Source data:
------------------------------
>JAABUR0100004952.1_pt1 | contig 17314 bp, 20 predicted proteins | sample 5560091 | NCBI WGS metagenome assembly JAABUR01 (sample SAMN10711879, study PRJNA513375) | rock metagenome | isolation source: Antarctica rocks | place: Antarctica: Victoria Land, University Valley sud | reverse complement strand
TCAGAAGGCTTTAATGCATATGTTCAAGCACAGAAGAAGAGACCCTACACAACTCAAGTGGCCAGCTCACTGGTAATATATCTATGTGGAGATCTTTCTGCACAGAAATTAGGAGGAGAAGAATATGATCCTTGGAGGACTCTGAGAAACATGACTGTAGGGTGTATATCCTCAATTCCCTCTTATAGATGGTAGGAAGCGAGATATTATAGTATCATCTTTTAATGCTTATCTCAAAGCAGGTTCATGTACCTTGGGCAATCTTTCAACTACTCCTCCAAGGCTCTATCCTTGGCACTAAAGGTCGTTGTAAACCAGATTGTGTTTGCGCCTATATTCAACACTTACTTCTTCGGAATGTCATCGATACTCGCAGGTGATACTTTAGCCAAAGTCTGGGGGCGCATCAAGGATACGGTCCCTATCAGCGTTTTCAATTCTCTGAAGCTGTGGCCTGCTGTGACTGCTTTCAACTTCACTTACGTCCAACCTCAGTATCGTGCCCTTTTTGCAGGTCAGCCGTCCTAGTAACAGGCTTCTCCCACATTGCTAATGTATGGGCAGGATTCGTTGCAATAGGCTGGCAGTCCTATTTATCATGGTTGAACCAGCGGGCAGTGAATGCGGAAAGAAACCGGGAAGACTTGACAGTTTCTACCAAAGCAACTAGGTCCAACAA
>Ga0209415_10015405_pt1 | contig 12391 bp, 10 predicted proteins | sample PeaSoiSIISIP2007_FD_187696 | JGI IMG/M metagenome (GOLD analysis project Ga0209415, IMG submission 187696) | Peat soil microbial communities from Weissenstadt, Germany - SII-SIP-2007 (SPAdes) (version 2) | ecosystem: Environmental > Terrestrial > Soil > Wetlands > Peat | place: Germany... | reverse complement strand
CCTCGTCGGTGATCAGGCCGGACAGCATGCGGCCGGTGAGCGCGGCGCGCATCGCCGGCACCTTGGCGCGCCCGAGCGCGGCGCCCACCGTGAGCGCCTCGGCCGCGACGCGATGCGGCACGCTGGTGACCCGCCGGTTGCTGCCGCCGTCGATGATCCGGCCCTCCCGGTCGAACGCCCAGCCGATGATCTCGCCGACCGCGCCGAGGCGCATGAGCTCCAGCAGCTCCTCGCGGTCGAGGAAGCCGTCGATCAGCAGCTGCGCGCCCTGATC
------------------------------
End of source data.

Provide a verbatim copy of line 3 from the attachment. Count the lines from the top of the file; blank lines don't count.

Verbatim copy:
>Ga0209415_10015405_pt1 | contig 12391 bp, 10 predicted proteins | sample PeaSoiSIISIP2007_FD_187696 | JGI IMG/M metagenome (GOLD analysis project Ga0209415, IMG submission 187696) | Peat soil microbial communities from Weissenstadt, Germany - SII-SIP-2007 (SPAdes) (version 2) | ecosystem: Environmental > Terrestrial > Soil > Wetlands > Peat | place: Germany... | reverse complement strand